Do your Children Need to Repent?

For Jews, the season of introspection and teshuvah (repentance) is here. As teachers and parents, we look inward and begin the work of asking forgiveness of those we have wronged. It’s heavy stuff, and one might not think it appropriate for little ones. Actually, though, this is a major part of the work we do each day with the children. They don’t get it right all at once, but they develop abilities that, perhaps sadly, may exceed that of many adults. How are the children taught to deal with hurting others?
Let me say this first: they are not forced to say they are sorry, and they are not taught that those words have a magical power to erase the wrong they have done. Many children (and, again sadly, adults) seem to think ‘I’m sorry’ is to be some sort of magic eraser of behavior (oh that there were such a product!). I think they think that because they have been taught that. If, when they have messed up or lost control and hurt someone, they are told by an adult, with the adult standing over them, often physically restraining them, to say those words (and think how often the child in this scenario is looking at the managing adult while reciting the words, too), they say them and then they are released. Physically from the teachers grasp and, as far as they know, metaphysically from the guilt of their action. They are also not punished. That too, seems to be a way for those who have done wrong to feel like everything is all better without ever helping the hurt or examining one’s one behavior.
In our classroom, we make it harder for them. Harder and more meaningful. Children are sometimes upset and confused to learn that the ‘magic words’ may not be enough in our room, but they seem grateful when they become a real agent in their relationships rather than a rote reciter. That doesn’t mean we don’t use those words. They can be deeply powerful to say and to hear, and of course we sometimes feed the words to kids, but it is in a context of respect for others and honoring their relationships.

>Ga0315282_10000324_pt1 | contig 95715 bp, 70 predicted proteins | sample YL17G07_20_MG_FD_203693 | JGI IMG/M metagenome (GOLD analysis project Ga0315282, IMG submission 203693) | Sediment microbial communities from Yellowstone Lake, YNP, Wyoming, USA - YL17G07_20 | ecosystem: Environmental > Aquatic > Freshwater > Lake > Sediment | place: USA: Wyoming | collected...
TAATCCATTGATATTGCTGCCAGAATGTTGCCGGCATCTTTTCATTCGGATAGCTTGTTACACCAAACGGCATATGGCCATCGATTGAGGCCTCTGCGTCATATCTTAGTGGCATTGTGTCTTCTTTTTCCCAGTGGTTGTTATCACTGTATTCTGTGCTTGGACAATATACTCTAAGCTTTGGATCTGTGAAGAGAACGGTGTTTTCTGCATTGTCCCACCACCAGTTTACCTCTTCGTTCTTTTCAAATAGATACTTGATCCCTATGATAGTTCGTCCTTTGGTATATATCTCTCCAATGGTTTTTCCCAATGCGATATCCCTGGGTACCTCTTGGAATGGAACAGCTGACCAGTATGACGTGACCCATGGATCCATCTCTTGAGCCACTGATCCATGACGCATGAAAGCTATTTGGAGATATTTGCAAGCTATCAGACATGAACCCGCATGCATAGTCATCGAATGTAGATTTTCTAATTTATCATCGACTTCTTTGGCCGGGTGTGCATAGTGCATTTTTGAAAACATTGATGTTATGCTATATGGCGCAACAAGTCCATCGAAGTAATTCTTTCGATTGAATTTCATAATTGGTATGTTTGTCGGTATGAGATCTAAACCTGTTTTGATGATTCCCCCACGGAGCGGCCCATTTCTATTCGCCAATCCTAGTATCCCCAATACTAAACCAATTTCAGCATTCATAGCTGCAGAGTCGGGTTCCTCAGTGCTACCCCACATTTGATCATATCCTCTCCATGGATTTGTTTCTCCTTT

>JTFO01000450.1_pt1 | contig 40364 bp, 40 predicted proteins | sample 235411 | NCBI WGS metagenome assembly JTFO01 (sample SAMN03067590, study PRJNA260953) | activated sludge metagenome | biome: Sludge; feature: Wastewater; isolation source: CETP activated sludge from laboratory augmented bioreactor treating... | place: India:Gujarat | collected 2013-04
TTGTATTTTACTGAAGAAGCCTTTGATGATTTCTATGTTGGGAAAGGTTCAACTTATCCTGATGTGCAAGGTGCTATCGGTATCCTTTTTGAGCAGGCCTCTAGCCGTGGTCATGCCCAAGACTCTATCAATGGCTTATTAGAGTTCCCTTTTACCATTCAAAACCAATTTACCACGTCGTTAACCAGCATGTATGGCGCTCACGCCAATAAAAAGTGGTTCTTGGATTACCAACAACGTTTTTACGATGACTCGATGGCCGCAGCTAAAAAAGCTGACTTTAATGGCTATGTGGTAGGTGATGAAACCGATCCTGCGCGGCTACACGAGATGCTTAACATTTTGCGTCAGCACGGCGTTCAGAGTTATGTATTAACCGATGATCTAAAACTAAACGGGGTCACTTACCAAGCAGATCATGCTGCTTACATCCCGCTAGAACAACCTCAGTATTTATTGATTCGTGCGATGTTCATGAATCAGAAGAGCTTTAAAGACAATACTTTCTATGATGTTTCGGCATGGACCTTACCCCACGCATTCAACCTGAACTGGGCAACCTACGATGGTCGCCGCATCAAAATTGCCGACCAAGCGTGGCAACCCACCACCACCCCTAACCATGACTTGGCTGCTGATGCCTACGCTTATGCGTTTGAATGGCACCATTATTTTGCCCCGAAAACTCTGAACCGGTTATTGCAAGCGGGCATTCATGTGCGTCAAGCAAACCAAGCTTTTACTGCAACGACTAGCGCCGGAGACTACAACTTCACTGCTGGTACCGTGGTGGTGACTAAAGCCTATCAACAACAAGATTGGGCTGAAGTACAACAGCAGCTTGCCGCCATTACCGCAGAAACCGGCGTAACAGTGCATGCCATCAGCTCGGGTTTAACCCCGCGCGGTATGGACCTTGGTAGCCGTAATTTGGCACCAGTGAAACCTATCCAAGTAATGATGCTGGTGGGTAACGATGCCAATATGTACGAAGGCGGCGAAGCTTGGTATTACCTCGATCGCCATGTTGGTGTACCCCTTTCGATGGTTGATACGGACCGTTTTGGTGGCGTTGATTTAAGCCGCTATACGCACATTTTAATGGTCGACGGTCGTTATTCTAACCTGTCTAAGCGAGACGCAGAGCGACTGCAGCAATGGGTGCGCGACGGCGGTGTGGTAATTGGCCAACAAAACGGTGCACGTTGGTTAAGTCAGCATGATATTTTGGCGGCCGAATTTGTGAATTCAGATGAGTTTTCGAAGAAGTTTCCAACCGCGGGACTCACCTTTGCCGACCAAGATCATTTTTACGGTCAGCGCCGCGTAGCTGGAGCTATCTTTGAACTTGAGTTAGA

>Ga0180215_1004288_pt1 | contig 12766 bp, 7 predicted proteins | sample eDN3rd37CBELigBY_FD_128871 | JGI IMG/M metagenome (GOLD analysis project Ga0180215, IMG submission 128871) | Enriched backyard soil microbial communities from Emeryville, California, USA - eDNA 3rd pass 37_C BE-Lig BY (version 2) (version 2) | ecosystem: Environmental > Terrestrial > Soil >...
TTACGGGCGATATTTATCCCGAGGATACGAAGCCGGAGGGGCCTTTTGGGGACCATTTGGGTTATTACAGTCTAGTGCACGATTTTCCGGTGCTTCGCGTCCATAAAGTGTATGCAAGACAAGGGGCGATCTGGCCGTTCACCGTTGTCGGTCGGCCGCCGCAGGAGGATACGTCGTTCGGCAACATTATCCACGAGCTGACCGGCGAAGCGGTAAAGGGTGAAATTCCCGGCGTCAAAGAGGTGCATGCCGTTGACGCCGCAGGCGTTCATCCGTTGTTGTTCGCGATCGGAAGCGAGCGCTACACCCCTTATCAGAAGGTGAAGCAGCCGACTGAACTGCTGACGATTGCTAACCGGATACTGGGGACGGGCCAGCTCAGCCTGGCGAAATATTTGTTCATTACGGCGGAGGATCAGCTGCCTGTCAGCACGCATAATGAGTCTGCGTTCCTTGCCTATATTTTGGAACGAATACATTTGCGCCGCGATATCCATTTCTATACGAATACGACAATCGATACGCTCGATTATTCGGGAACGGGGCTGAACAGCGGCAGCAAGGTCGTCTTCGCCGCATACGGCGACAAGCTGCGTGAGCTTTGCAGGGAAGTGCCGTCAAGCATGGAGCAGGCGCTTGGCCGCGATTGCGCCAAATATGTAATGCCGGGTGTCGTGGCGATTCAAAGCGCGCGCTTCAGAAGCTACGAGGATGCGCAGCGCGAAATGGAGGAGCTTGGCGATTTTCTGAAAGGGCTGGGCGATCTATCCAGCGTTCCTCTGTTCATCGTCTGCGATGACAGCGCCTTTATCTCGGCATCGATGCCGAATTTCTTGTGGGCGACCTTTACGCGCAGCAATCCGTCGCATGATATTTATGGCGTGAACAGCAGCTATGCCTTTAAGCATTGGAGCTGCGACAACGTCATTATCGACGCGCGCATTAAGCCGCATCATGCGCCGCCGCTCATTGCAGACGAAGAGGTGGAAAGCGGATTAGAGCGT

To show how it works, I’ll first show a scenario with the ‘forced apology’ method.
Let’s say Betty and Veronica are playing with blocks. Betty wants a block that Veronica is using. She says “gimme that” and Betty says “no”. Veronica really wants it, so she pushes Betty down and grabs the block. Betty cries. Teacher rushes over. Teacher hears Betty’s sad story, looks at an angry Veronica and says “Poor little Betty. Veronica, don’t push! Now, say you’re sorry to Betty.” Veronica mumbles those words, and the teacher is off to the next challenge. I am not dissing this teacher. I have been this teacher. Depending on the ratios and the make-up of the class, the teacher may not feel she has time for much more, and she is doing things the way they have been done forever. How are things, left though? Betty is a poor victim, feeling perhaps self-pity or righteous smugness, but probably still fuming at Veronica, and what social skills has she learned? Someone wrongs you, you cry for help and someone in charge will sort it out. And Veronica? She feels ashamed and alienated. Don’t you, when you’ve been publically rebuked? Or perhaps you are likely to feel even angrier, and so might Veronica (They think I’m bad, we’ll I’ll show them bad!). Odds are, she is not feeling like sharing her snack-cookie with Betty.
Here’s how we would try to handle the same situation:
Teacher rushes over, sits with both children, perhaps a hand on a shoulder of each and asks Betty what happened. Teacher may say some validating but non-accusatory thing like “I’m so sorry. No one likes to be pushed”, then, while comforting Betty, the teacher listens to Veronica’s story. The teacher listens for the positive intention, and helps Veronica find it, too: “Oh, you wanted that block. I can see how you would want that.” The teacher then guides Veronica in observing how her behavior has affected her friend, Betty. To have empathy and compassion. Both girls are asked what Veronica could do to make it better. One or both may think of the idea of an apology, in which case it may be given, or Betty may say she would like some ice for her injury, or help continuing her disrupted building project. Then we discuss how Veronica may have better achieved what she wanted. Betty learns to ask for what she needs with her own voice, be part of problem solving, and that Veronica and she can work things out. Veronica learns that she is a ‘learner’ and can try things differently next time (and of course it will not really be next time, or the next next time, but eventually). She gets why what she did was wrong, thinks of how to fix it, and works on not doing it again. That is teshuvah. It’s not easy, and not always even immediately possible. Emotions, or bodies, may run too strong on either side to have a real discussion at the time of a rupture in a relationship, and then the children practice calming down before trying to work things out, which plenty of us could get better at, too.
To all my readers of every kind, may you have a shanah tovah- a new year of sweetness and growth and learning and being the best us-es we can.